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A Message to Sinners Only

Father Matta El-Meskeen (Matthew the Poor)


SINNERS WERE AND STILL ARE Christ's special and extremely important mission. This mission brought Him down from Heaven, out of His Father's embrace. For sinful mankind, Christ descended from the heavens and came into the world...

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It was a joyful day when Christ, on His way to Jericho, met Zacchaeus. The chief tax collector had climbed up into a sycamore tree in an effort to see Jesus closely. What Christ did then was astonishing. When He saw him, the Lord said, "Zacchaeus, make haste and come down; for I must stay at your house today" (Luke 19:5.)

Levi, like Zacchaeus, was a sinner. He was a tax collector, a position of fraud, theft, and of mixing with Gentiles. Christ entered his house, and Levi made Him a great feast. Naturally, many tax collectors and other sinners were invited. Jesus sat, ate and drank with these sinners. His friendship to them infuriated the Scribes and Pharisees. They confronted His disciples about their Teacher eating and drinking with tax collectors and sinners. Then came the reply, which this story compels us to seek: "And Jesus answered them, 'Those who are well have no need of a physician, but those who are sick. I have not come to call the righteous, but sinners to repentance" (Luke 5:31,32.)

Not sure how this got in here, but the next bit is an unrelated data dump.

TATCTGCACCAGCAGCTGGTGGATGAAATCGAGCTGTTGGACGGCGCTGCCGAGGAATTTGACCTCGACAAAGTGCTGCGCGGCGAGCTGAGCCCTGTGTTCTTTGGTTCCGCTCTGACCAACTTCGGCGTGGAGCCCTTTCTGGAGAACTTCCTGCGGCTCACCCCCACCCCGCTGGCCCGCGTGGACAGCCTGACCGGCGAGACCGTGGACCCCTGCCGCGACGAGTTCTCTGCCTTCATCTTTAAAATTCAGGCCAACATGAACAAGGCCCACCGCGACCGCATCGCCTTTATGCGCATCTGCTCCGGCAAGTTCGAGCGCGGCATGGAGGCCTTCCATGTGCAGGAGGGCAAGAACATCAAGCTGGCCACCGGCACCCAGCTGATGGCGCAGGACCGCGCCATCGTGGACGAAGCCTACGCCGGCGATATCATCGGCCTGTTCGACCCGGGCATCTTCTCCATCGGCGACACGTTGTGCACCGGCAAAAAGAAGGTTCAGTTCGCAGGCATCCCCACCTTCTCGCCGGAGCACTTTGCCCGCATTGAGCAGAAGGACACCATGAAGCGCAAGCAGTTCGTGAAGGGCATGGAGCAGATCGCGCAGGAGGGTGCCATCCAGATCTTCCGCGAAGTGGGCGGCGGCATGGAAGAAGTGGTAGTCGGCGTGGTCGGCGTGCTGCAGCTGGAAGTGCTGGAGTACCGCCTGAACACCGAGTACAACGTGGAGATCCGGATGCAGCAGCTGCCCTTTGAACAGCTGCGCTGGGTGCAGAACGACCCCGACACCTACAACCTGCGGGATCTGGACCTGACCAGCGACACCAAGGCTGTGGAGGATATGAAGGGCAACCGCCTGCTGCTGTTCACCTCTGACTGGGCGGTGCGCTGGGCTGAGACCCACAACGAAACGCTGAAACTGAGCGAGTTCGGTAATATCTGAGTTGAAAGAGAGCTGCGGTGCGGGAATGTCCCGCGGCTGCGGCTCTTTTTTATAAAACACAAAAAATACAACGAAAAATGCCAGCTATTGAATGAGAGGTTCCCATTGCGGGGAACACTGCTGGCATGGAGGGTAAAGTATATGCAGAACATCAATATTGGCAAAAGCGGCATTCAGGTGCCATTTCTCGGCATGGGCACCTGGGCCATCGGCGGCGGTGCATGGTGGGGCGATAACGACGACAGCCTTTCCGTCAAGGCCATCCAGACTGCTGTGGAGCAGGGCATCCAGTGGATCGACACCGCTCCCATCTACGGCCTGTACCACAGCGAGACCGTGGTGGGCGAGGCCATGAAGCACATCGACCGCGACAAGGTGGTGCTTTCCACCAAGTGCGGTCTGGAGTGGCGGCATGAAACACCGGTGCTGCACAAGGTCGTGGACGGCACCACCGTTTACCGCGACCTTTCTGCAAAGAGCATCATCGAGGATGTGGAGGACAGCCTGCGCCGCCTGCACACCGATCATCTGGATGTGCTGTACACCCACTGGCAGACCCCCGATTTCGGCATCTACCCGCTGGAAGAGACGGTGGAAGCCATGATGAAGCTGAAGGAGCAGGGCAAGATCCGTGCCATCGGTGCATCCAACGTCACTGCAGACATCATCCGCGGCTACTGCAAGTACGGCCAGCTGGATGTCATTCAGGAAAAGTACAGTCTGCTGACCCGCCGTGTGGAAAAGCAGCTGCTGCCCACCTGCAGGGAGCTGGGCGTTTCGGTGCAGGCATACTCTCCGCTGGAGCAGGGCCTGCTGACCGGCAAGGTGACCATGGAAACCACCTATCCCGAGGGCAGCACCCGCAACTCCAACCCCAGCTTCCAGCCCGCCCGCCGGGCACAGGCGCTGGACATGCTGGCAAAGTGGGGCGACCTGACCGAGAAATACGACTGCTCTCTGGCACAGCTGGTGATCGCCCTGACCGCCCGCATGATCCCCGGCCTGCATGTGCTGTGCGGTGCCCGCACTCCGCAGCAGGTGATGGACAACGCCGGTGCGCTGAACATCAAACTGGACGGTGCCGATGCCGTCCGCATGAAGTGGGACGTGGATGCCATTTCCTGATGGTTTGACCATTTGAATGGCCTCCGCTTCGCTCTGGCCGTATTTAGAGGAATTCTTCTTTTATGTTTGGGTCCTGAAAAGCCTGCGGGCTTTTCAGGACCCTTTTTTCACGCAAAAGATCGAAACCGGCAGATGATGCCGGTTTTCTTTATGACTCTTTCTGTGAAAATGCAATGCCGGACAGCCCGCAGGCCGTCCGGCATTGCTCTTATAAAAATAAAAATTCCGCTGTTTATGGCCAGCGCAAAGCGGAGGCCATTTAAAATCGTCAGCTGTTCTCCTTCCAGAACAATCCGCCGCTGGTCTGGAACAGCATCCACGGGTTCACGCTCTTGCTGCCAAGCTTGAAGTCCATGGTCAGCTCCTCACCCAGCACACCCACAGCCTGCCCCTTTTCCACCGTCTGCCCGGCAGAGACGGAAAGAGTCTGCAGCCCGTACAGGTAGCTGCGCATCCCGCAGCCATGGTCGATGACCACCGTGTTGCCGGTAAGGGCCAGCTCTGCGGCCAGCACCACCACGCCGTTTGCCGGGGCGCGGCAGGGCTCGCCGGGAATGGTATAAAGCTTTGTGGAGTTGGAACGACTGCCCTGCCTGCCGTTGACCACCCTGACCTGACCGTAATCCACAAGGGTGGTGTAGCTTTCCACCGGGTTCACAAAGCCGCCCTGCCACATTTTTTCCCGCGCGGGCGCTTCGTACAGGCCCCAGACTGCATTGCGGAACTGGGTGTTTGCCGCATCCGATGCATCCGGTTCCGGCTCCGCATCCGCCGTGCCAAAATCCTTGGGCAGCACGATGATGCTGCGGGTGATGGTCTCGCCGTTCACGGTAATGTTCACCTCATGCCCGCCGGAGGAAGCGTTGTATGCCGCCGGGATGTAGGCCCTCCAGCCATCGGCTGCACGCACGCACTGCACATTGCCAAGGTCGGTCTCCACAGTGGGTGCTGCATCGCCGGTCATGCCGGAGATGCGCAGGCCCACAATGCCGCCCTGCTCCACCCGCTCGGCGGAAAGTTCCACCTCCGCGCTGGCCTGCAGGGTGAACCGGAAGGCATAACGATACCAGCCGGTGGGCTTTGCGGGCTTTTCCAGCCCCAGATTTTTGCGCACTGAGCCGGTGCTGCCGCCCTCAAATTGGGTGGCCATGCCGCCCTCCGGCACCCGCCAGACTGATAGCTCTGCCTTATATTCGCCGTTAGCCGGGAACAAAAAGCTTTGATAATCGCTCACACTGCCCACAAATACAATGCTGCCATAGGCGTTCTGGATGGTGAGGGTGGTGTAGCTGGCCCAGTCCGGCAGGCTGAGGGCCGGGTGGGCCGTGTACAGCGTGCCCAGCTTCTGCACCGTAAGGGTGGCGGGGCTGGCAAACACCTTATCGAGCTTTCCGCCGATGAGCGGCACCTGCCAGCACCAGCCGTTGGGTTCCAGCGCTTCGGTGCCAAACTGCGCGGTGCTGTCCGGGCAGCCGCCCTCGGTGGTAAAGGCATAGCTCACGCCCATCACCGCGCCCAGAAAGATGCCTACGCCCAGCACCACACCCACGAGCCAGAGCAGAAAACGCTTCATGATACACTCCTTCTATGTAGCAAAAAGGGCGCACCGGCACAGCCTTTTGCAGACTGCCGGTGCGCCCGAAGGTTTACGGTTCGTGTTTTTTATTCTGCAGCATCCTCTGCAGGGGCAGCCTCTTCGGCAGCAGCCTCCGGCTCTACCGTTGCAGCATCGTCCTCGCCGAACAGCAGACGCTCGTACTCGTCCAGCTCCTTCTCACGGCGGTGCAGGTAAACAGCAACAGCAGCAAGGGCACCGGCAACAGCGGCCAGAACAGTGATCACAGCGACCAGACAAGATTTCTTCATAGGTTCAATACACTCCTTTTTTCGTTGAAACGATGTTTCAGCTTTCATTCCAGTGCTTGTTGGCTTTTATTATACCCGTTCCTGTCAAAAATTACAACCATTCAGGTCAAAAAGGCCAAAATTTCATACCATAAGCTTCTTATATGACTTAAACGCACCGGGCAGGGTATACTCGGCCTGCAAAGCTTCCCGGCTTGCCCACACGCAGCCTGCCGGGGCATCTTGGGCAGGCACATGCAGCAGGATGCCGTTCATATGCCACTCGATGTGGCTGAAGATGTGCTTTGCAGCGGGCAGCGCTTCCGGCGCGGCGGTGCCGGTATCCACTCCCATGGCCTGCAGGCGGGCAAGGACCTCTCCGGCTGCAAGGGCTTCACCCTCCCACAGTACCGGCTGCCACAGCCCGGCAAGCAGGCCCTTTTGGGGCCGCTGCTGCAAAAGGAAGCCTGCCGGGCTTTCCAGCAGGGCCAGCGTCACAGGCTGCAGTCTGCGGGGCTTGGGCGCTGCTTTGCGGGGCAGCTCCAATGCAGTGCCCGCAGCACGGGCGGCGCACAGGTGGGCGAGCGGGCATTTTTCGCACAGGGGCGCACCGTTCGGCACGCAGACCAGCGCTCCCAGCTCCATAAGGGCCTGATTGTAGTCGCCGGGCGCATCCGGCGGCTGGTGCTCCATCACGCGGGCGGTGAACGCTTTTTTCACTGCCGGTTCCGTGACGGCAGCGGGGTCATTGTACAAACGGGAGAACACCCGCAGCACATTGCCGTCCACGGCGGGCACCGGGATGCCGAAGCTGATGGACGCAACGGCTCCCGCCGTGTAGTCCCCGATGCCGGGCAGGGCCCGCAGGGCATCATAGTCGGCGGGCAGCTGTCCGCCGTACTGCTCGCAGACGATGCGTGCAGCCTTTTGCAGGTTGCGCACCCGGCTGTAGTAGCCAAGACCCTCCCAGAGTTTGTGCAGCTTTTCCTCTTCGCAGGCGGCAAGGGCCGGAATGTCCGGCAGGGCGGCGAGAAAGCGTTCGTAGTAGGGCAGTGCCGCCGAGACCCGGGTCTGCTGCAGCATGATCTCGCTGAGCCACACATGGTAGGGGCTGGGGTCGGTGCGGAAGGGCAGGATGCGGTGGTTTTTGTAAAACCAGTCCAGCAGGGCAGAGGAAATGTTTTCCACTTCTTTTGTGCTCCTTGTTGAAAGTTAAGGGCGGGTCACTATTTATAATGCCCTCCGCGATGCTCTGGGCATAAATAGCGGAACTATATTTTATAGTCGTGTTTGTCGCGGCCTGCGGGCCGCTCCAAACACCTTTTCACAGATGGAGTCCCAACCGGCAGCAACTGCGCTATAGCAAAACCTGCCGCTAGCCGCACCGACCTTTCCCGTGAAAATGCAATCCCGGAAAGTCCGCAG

Christ came for the sake of sinners. He descended from heaven, incarnate in human form, suffered, was nailed on the cross and died for the sake of sinners alone. The pain He suffered and the scorn he endured were extremely severe, all for the sake of sinners. St. Peter's insight into this fact is considered the fundamental core on which Christian theology was established:

He Himself bore our sins in his body on the tree, that we might die to sin and live to righteousness (1 Peter 2:24.)

In summary, this is how it happened. Jesus was judged in the court of the Jews, charged with many sins. He did not answer, but remained silent. He was then judged by a Roman court, also accused of many heavy sins. When Pontius Pilate asked Him to answer these charges, He did not answer or defend Himself, which dismayed the Roman Judge. But Christ the secret to Himself, the secret that He accepted upon Himself all the sins for which He was blamed. The judgment for all these sins was crucifixion on a cross. He accepted crucifixion, bearing our sins in His torn body on the cross. Hence, the judgment of the cross was justified and Christ accepted it.


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